40. Y. He, X. Zheng, C. Sit et al., “Using association rules mining to explore pattern of Chinese medicinal formulae (prescription) in treating and preventing breast cancer recurrence and metastasis,” Journal of Translational Medicine, vol. 10, no. Suppl 1, p. S12, 2012. View at: Publisher Site | Google Scholar
  41. A. McCluskey, C. Walkom, M. C. Bowyer, S. P. Ackland, E. Gardiner, and J. A. Sakoff, “Cantharimides: a new class of modified cantharidin analogues inhibiting protein phosphatases 1 and 2A,” Bioorganic & Medicinal Chemistry Letters, vol. 11, no. 22, pp. 2941–2946, 2001. View at: Publisher Site | Google Scholar
  42. G.-S. Wang, “Medical uses of mylabris in ancient China and recent studies,” Journal of Ethnopharmacology, vol. 26, no. 2, pp. 147–162, 1989. View at: Publisher Site | Google Scholar
  43. Z.-J. Dai, B.-F. Wang, W.-F. Lu et al., “Total flavonoids of Scutellaria barbata inhibit invasion of hepatocarcinoma via MMP/TIMP in vitro,” Molecules, vol. 18, no. 1, pp. 934–950, 2013. View at: Publisher Site | Google Scholar
  44. B. Bie, J. Sun, Y. Guo et al., “Baicalein: a review of its anti-cancer effects and mechanisms in Hepatocellular Carcinoma,” Biomedicine & Pharmacotherapy, vol. 93, pp. 1285–1291, 2017. View at: Publisher Site | Google Scholar
  45. A. F. Majdalawieh, M. Massri, and G. K. Nasrallah, “A comprehensive review on the anti-cancer properties and mechanisms of action of sesamin, a lignan in sesame seeds (Sesamum indicum),” European Journal of Pharmacology, vol. 815, pp. 512–521, 2017. View at: Publisher Site | Google Scholar
  46. H. Dou, S. Yang, Y. Hu, D. Xu, L. Liu, and X. Li, “Sesamin induces ER stress-mediated apoptosis and activates autophagy in cervical cancer cells,” Life Sciences, vol. 200, pp. 87–93, 2018. View at: Publisher Site | Google Scholar
  47. M. Hashemzaei, A. D. Far, A. Yari et al., “Anticancer and apoptosis-inducing effects of quercetin in vitro and in vivo,” Oncology Reports, vol. 38, no. 2, pp. 819–828, 2017. View at: Publisher Site | Google Scholar
  48. K. Hu, L. Miao, T. J. Goodwin, J. Li, Q. Liu, and L. Huang, “Quercetin remodels the tumor microenvironment to improve the permeation, retention, and antitumor effects of nanoparticles,” ACS Nano, vol. 11, no. 5, pp. 4916–4925, 2017. View at: Publisher Site | Google Scholar
  49. M. Imran, B. Salehi, J. Sharifi-Rad et al., “Kaempferol: a key emphasis to its anticancer potential,” Molecules, vol. 24, no. 12, 2019. View at: Publisher Site | Google Scholar
  50. P. Liu, S. Liu, G. Chen, and P. Wang, “Understanding channel tropism in traditional Chinese medicine in the context of systems biology,” Frontiers of Medicine, vol. 7, no. 3, pp. 277–279, 2013. View at: Publisher Site | Google Scholar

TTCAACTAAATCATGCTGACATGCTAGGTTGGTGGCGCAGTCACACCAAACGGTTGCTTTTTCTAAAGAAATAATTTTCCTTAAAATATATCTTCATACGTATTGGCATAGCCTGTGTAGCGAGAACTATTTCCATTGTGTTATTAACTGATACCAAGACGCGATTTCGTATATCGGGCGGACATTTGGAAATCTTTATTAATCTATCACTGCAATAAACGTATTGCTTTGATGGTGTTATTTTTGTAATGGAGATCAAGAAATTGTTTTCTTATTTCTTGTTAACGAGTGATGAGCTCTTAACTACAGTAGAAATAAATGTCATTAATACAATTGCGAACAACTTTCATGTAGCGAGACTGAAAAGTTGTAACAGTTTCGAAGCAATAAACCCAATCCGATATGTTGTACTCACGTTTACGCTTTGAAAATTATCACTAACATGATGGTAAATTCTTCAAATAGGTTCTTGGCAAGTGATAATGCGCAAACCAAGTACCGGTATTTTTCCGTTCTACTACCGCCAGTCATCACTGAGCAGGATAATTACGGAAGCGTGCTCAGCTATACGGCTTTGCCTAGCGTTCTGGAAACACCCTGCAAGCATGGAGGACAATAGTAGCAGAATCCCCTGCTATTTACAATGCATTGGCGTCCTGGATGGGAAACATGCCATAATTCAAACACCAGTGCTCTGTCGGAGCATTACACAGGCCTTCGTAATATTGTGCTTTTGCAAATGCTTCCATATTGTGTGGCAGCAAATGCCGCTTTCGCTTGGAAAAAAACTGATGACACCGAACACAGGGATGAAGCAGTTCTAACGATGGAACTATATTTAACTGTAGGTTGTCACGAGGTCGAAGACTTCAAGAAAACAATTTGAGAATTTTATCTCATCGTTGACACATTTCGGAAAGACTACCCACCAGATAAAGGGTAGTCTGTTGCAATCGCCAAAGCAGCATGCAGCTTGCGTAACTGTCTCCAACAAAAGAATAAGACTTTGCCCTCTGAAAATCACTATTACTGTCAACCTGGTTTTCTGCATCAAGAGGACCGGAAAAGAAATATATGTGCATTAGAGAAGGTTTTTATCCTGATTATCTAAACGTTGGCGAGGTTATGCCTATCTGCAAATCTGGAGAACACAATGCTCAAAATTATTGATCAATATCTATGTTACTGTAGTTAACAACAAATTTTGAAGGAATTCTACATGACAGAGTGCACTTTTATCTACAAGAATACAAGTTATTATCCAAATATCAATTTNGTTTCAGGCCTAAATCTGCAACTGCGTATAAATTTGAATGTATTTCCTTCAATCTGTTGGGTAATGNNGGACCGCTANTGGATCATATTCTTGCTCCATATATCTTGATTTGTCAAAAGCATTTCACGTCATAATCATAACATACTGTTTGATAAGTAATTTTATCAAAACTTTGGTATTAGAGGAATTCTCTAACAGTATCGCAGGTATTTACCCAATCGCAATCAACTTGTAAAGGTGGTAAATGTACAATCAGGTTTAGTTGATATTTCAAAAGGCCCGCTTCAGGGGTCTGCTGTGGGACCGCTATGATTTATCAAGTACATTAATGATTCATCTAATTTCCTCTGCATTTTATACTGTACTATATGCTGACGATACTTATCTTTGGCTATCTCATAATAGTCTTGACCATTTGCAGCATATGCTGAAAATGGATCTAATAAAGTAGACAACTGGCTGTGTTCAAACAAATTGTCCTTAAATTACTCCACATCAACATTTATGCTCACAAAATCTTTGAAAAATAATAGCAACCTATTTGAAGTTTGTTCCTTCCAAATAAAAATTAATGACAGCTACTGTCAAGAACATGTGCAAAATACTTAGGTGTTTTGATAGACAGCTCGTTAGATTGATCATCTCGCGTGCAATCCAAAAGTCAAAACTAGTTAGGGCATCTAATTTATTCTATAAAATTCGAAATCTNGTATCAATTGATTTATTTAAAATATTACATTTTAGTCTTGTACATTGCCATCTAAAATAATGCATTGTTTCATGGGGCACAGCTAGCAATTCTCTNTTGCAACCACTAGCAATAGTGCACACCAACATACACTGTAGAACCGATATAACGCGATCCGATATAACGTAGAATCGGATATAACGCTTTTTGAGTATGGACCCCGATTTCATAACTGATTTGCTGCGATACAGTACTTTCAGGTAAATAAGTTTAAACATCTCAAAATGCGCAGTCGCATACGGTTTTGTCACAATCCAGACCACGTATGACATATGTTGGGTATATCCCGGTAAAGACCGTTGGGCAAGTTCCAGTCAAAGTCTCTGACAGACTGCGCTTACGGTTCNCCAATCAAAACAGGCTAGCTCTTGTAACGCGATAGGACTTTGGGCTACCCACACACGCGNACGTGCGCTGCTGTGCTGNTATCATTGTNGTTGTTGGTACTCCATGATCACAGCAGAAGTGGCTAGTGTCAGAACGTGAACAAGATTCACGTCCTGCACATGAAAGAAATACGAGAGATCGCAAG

51. P. Anand, P. Filipenko, J. Huaman et al., “Selective inhibition of liver cancer cells using venom peptide,” Marine Drugs, vol. 17, 10 pages, 2019. View at: Publisher Site | Google Scholar
  52. N. Li, D. Zheng, J. Xue et al., “Cidan inhibits liver cancer cell growth by reducing COX-2 and VEGF expression and cell cycle arrest,” Experimental and Therapeutic Medicine, vol. 9, no. 5, pp. 1709–1718, 2015. View at: Publisher Site | Google Scholar
  53. B. J. Aubrey, A. Strasser, and G. L. Kelly, “Tumor-suppressor functions of the TP53 pathway,” Cold Spring Harbor Perspectives in Medicine, vol. 6, no. 5, 2016. View at: Publisher Site | Google Scholar
  54. P. Mosaddeghi, M. Eslami, M. Farahmandnejad et al., “A systems pharmacology approach to identify the autophagy-inducing effects of Traditional Persian medicinal plants,” Scientific Reports, vol. 11, no. 1, p. 336, 2021. View at: Publisher Site | Google Scholar
  55. X. Tian, G. Zeng, X. Li, Z. Wu, and L. Wang, “Cantharidin inhibits cell proliferation and promotes apoptosis in tongue squamous cell carcinoma through suppression of miR-214 and regulation of p53 and Bcl-2/Bax,” Oncology Reports, vol. 33, no. 6, pp. 3061–3068, 2015. View at: Publisher Site | Google Scholar
  56. H.-C. Li, Z.-H. Xia, Y.-F. Chen et al., “Cantharidin inhibits the growth of triple-negative breast cancer cells by suppressing autophagy and inducing apoptosis in vitro and in vivo,” Cellular Physiology and Biochemistry, vol. 43, no. 5, pp. 1829–1840, 2017. View at: Publisher Site | Google Scholar
  57. H. Sun, J. Hou, W. Shi, and L. Zhang, “Estrogen receptor 1 (ESR1) genetic variations in cancer risk: a systematic review and meta-analysis,” Clinics and Research in Hepatology and Gastroenterology, vol. 39, no. 1, pp. 127–135, 2015. View at: Publisher Site | Google Scholar
  58. A. Kumar and V. Jaitak, “Natural products as multidrug resistance modulators in cancer,” European Journal of Medicinal Chemistry, vol. 176, pp. 268–291, 2019. View at: Publisher Site | Google Scholar
  59. H. L. Goel and A. M. Mercurio, “VEGF targets the tumour cell,” Nature Reviews Cancer, vol. 13, no. 12, pp. 871–882, 2013. View at: Publisher Site | Google Scholar
  60. T. Wang, J. Liu, and X.-Q. Xiao, “Cantharidin inhibits angiogenesis by suppressing VEGF-induced JAK1/STAT3, ERK and AKT signaling pathways,” Archives of Pharmacal Research, vol. 38, no. 2, pp. 282–289, 2015. View at: Publisher Site | Google Scholar
  61. B. Li, F. Wang, N. Liu, W. Shen, and T. Huang, “Astragaloside IV inhibits progression of glioma via blocking MAPK/ERK signaling pathway,” Biochemical and Biophysical Research Communications, vol. 491, no. 1, pp. 98–103, 2017. View at: Publisher Site | Google Scholar
  62. C.-L. Liao, J.-H. Lin, J.-C. Lien et al., “The crude extract ofCorni Fructusinhibits the migration and invasion of U-2 OS human osteosarcoma cells through the inhibition of matrix metalloproteinase-2/-9 by MAPK signaling,” Environmental Toxicology, vol. 30, no. 1, pp. 53–63, 2015. View at: Publisher Site | Google Scholar